With August now over, it’s time for the last catch-up for RPGaDAY!

#29: Evolve
I think RPGs as a field are evolving, in quick spurts followed by slower growth. Every so often, something comes along that shifts perceptions of what RPGs are, should or could be. And while not every change fills me with excitement, I’m pretty sure someone, somewhere, is getting all fired up about it.
The first shift that I saw (consciously) was the OGL: Wizards of the Coast basically open-sourcing the basic rules of the 3rd edition Dungeons & Dragons. Suddenly, everyone could make an RPG or even a smaller ‘plug-in’ for a very large body of existing work. And a lot of people did — not all of the resulting ‘glut’ was good, but it did enable a few experiments and launched quite a few game lines.
And now it’s an accepted practice to describe the design of your ruleset and to make that available to anyone who wants to use it in their own game. It’s not like game rules are copyrightable anyway, but having this as an accepted practice makes it possible to try out new RPGs without having to learn new rulesets. If you know how the playbook construction of Apocalypse World works, then you can play any ‘Powered by the Apocalypse’ game without too many troubles.
I think that has also made it a lot easier to experiment with all kinds of games: the rigorous testing of the rulesets has already been done, so the designer can concentrate on genre and tone. For pretty much every genre, there is a PbtA game — maybe not quite to your taste, but you can easily mix and match because the underlying rules are similar!
And this variety means people who do not like fantasy or the way D&D does it, can try out a few things and find the game that’s right for them. And who knows, maybe they will design their own game at a point in the future, meaning an even more richer landscape of RPGs!

#30: Connection
Playing RPGs has allowed me to make some of the strongest connections as an adult.
It’s hard to make new friends as an adult: it’s almost impossible to just ‘hang out’, since everyone is under the obligations of work and family. But finding a group that ‘clicks’ allows for a rapid accumulation of shared experiences (even if those experiences are in-game). I’ve had some bad experiences gaming with people I don’t know, so I’m hesitant to just jump into any game with anybody. But if you sort-of know some people that you think are cool, then gaming is certainly a good way to get to know each other better.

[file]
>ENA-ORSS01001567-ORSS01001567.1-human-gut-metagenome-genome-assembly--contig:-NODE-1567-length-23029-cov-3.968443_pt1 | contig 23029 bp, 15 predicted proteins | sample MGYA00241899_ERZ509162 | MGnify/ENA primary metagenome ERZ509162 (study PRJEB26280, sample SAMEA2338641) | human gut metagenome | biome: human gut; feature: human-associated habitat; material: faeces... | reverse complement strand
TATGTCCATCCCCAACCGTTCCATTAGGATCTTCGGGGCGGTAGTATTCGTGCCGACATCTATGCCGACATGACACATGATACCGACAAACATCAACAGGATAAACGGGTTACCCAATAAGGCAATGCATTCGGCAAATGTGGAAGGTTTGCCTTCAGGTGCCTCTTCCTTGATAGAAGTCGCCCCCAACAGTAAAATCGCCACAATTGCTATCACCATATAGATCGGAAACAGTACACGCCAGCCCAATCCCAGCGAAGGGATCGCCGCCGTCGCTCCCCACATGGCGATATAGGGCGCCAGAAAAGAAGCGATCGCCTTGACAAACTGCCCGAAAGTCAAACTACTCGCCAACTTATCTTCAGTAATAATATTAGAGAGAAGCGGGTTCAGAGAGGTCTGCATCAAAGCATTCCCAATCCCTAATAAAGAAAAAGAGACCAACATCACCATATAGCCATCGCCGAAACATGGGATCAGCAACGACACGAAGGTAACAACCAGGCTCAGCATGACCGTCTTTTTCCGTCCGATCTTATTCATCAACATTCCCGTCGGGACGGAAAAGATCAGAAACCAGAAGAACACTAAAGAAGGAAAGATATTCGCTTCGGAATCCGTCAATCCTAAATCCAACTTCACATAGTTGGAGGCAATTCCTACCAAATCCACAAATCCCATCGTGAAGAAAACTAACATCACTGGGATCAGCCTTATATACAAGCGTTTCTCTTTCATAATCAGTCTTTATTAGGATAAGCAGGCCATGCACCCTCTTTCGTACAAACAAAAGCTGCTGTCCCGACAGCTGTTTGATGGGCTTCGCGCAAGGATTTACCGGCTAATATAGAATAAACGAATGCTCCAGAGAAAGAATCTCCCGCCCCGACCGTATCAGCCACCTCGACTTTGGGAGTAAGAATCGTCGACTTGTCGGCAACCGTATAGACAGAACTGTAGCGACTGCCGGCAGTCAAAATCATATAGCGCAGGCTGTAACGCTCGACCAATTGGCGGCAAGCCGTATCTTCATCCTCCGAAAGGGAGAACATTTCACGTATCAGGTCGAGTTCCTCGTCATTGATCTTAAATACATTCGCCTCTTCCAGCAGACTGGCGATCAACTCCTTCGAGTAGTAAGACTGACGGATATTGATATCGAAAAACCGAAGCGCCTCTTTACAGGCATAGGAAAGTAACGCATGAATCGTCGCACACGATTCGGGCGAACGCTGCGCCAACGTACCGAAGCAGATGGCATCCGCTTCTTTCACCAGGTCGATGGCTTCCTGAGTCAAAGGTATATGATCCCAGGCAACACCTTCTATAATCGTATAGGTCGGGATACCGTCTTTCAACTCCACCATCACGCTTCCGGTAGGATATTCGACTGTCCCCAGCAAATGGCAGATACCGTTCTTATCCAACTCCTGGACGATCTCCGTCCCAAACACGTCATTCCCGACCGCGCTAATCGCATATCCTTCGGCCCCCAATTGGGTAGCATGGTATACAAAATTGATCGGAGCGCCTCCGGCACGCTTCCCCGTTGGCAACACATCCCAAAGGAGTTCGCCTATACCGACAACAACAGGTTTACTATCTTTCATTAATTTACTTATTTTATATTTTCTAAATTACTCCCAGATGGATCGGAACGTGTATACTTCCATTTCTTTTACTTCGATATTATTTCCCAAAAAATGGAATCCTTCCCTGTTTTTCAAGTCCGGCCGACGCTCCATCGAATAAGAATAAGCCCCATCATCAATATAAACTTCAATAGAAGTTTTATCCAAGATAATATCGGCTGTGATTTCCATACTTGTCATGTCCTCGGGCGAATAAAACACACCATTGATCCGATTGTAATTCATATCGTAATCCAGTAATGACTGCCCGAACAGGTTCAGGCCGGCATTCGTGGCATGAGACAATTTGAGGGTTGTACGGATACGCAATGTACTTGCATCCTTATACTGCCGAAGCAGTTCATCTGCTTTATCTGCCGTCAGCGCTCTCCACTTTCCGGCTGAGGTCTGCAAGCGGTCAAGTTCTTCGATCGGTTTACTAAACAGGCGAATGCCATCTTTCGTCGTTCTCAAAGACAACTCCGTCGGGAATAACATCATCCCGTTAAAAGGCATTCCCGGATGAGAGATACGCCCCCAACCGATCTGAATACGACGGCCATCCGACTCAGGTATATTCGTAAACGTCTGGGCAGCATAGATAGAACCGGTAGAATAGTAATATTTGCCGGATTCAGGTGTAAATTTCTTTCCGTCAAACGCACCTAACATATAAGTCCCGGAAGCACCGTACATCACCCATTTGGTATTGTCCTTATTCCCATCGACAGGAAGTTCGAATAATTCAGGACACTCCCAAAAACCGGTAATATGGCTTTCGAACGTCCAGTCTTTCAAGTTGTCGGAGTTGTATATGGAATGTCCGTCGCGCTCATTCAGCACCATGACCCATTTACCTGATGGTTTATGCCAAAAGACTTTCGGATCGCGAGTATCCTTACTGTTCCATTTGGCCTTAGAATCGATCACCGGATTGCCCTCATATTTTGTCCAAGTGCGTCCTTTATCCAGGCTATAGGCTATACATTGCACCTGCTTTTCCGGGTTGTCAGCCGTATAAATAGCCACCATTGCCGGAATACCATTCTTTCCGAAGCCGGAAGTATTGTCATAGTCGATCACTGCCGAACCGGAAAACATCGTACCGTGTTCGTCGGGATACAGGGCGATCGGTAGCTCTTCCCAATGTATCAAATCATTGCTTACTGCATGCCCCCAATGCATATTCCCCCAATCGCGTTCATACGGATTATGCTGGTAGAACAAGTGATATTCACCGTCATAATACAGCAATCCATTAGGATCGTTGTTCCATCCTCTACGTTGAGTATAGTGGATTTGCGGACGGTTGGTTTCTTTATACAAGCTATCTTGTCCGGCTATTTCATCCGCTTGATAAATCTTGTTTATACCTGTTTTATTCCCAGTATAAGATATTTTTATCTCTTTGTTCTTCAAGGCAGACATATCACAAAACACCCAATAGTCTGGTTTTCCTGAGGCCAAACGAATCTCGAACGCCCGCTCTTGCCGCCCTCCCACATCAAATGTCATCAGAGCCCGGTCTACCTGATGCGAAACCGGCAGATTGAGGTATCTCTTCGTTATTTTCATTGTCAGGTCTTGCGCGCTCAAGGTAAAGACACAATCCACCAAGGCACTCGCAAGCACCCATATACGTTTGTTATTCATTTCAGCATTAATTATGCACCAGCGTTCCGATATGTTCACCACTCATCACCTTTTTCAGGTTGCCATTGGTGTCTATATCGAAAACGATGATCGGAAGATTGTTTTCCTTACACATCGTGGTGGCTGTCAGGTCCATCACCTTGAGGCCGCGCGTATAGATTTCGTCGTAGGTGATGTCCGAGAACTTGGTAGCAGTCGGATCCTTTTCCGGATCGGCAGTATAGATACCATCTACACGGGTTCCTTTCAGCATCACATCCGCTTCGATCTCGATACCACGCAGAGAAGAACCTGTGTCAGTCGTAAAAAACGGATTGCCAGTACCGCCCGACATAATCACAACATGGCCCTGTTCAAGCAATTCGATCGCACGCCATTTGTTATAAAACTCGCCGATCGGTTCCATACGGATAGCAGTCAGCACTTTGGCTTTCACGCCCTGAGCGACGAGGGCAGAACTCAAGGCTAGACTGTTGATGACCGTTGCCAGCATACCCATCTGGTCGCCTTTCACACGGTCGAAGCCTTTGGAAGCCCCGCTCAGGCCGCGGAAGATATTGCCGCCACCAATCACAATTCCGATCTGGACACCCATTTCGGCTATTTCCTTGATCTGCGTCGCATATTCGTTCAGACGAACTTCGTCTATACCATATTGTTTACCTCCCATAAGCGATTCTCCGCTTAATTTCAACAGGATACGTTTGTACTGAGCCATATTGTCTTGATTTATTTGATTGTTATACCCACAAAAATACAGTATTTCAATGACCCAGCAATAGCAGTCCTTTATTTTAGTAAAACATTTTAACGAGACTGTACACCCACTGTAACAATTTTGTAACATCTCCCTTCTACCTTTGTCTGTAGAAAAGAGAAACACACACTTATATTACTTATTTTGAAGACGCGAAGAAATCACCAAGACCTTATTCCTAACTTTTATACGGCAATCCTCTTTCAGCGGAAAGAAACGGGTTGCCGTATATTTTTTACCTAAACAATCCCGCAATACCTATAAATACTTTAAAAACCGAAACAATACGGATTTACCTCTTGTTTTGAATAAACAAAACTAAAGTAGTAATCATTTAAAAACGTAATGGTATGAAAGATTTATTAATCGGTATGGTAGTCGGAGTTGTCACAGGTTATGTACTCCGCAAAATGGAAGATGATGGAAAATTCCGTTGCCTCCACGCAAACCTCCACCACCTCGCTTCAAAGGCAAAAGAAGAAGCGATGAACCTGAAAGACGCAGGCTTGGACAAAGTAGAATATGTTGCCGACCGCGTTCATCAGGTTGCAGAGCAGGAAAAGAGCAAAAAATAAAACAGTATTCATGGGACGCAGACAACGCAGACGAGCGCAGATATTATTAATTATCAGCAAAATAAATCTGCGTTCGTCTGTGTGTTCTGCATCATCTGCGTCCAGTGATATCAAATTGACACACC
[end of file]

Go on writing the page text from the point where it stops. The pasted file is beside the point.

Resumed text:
#31: Last
read: Robotech: A Macross Saga RPG. It wasn’t good, unfortunately.
purchase: Fate Accessibility Toolkit. Making gaming more accessible to everyone who is not an able-bodied cisgendered heterosexual white man is the most important push for RPGs into the future.
session: Blades in the Dark. Our crew of drugdealers have transformed into a crew of strong-arm thieves — but the ill-advised plans remain!

RPGaDAY catch-up

#26: Idea
All RPG games are about something, but most of them are bad at communicating what it is that the characters do, and how that affects their world(s). You should look at the XP mechanisms: what character behaviour is rewarded? D&D says it’s about roleplaying and exploration, but the XP systems tell you that it’s killing things is what you will be doing. You’ve seen me use the term “murder-hobo” a few times, and it’s no coincidence that this mode of play is strongly associated with D&D.
What the game is about is seldomly communicated clearly. Which is why I really like the introduction to Blades in the Dark, because it is quite explicit in the goal of the game:

We play to find out if the fledgling crew can thrive amidst the teeming threats of rival gangs, powerful noble families, vengeful ghosts, the Bluecoats of the City Watch, and the siren song of the scoundrels’ own vices.

This tells you everything you need to know to play a scoundrel in BitD: this is the kind of stories you’ll be creating, right on the first page. It gives a very clear vision of the Idea of the RPG. Having this vision so clear makes it easier to design systems that support that kind of play, which is why BitD has a very tight system. And as a player, it’s also really easy if this idea appeals to you, too!

27: Suspense
It’s hard for me to feel suspense during a session, since I always have some kind of detachment from my character. I’m not a method-actor — it’s more like I have a mental model of the character, and examine that to decide how the character would react in a given situation. I am certainly not my character, so my character might be in suspense, but I hardly am.